WAILUA — Native tenants remain on Coco Palms property over a week after their court-ordered ejectment date.
“State sheriffs are currently working with the property owner and the Kauai Police Department on this matter,” Toni Schwartz, public information officer for the state Department of Public Safety, said in a statement to TGI Monday. “As we work towards resolution with all parties involved, the occupants will be appropriately contacted.”
Chad Waters, co-owner of development company Coco Palms Hui, said those remaining on the property need to comply with the judge’s orders.
In Wailua, defendant Kamu “Charles” Hepa said things are going really well. They had a beach cleanup Sunday, he said.
The civil trial lasted close to two months, with co-defendants Noa Mau-Espirito and Hepa representing themselves.
Plaintiffs Waters and Tyler Greene, who own development company Coco Palms Hui, bought the land where the famed Coco Palms Resort once stood, through a special warranty deed.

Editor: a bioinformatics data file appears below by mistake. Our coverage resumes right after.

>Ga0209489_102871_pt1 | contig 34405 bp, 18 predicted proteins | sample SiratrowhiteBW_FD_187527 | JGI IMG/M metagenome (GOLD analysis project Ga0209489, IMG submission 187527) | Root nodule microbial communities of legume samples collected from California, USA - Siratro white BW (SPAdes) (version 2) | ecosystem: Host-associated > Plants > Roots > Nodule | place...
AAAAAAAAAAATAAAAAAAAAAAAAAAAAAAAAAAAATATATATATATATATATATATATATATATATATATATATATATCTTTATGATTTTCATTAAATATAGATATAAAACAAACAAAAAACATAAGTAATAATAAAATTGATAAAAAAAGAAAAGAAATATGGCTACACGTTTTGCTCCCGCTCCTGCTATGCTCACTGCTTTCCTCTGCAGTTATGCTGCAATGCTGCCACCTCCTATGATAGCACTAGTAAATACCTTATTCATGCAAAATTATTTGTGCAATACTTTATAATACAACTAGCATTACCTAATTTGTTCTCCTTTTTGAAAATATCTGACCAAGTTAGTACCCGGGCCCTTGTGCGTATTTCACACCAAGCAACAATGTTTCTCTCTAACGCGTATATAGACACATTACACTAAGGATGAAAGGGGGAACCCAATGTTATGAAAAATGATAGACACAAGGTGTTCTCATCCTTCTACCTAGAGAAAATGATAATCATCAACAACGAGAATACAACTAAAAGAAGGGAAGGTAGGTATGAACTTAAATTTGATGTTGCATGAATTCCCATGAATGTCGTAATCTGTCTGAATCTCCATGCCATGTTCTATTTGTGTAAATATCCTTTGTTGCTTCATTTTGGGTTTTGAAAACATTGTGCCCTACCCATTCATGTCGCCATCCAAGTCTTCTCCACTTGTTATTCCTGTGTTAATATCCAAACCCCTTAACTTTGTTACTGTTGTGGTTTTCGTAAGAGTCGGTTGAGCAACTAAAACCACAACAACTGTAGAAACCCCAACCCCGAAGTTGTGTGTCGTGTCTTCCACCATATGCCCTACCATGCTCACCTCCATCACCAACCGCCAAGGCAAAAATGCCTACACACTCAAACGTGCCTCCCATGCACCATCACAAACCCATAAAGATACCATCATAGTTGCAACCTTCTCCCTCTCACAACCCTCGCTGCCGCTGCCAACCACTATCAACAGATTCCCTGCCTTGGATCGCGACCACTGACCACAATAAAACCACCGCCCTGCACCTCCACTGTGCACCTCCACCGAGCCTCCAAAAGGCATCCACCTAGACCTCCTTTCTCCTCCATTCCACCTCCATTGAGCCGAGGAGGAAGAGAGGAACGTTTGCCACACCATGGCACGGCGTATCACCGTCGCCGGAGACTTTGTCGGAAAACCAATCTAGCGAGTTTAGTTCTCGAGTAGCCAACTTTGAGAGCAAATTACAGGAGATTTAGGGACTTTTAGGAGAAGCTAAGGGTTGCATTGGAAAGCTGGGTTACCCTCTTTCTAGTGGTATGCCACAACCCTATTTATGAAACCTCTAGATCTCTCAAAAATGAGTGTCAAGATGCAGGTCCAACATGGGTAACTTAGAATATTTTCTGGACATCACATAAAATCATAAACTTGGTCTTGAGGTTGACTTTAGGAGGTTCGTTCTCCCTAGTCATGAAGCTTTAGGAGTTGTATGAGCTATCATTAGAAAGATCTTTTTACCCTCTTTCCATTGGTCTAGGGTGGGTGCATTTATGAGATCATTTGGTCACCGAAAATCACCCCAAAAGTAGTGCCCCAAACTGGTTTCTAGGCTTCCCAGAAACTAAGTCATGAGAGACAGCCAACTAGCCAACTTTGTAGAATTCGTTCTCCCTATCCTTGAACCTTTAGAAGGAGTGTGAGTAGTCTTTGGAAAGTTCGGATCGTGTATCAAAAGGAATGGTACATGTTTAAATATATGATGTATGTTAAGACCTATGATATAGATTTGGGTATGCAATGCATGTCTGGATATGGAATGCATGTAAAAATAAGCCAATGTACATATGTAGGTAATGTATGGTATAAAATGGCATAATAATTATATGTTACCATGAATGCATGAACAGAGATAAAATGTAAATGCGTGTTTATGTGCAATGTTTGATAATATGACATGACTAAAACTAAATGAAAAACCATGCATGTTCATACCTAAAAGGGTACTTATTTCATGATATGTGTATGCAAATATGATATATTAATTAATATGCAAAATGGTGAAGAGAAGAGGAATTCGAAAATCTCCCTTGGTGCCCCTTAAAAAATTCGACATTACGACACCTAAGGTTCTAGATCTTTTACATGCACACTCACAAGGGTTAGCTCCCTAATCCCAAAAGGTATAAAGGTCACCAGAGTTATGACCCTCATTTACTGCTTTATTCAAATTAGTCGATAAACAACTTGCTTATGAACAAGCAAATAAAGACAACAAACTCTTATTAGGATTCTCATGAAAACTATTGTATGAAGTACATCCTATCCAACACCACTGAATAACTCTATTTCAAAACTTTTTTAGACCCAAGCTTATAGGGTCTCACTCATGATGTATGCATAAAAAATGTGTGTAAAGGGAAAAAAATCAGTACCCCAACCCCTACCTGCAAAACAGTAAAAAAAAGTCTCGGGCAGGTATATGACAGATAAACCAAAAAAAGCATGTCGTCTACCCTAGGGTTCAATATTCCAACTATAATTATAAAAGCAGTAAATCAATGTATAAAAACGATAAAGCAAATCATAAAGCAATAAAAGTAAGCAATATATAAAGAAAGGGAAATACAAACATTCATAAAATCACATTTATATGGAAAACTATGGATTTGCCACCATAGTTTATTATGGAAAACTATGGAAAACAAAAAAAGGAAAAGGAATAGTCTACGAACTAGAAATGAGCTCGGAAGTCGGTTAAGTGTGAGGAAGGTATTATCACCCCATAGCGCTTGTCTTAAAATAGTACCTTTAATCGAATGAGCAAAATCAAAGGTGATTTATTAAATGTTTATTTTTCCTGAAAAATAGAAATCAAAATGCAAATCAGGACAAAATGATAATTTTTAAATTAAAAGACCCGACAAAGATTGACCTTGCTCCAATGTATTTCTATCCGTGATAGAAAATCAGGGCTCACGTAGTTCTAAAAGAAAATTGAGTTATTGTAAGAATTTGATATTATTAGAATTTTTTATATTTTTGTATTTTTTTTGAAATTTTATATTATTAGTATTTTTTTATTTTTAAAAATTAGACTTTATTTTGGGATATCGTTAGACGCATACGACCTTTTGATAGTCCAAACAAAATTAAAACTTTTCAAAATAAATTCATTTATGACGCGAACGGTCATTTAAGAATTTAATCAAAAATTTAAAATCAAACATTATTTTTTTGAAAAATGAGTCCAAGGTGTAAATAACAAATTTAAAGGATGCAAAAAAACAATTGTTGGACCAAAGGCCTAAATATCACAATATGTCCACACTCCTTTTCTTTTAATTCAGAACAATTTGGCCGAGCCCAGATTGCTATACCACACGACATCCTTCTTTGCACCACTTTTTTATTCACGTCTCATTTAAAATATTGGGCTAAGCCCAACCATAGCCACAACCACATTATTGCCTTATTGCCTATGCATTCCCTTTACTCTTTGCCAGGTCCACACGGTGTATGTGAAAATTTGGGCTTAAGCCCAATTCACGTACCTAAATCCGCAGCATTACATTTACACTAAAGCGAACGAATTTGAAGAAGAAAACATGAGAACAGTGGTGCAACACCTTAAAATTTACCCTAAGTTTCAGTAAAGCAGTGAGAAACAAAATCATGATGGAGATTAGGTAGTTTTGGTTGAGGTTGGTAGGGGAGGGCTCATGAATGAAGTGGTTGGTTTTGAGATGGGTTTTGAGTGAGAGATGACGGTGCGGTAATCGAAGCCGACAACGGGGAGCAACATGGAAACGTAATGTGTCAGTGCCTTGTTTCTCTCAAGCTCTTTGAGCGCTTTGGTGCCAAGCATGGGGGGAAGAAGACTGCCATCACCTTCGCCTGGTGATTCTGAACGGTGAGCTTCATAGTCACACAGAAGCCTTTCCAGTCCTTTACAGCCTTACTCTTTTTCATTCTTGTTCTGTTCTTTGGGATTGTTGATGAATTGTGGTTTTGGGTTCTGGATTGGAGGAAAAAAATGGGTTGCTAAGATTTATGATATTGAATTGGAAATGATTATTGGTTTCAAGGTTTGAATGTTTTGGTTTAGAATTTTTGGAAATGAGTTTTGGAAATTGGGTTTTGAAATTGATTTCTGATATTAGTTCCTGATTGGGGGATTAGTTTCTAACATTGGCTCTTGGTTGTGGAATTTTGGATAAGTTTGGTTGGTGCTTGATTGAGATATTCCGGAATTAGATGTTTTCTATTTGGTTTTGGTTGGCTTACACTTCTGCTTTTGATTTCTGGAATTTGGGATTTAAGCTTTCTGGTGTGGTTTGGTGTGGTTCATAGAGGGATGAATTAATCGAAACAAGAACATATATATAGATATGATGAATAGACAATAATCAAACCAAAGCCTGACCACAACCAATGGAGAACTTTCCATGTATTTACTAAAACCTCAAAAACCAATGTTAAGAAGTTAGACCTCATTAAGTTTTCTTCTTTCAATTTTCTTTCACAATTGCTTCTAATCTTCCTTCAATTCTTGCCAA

Mau-Espirito and Hepa claim the land through a royal patent and ancestry. They argued their right to be on the property through a Supreme Court ruling that stated native tenants can’t be ejected from land if they’re using it for cultural purposes.
In his ruling, Judge Michael Soong likened their takeover of the land as hostile. The Supreme Court ruling, Soong said, is for the right to access, to enter another person’s property to hunt, gather and exercise traditional religious and cultural practices.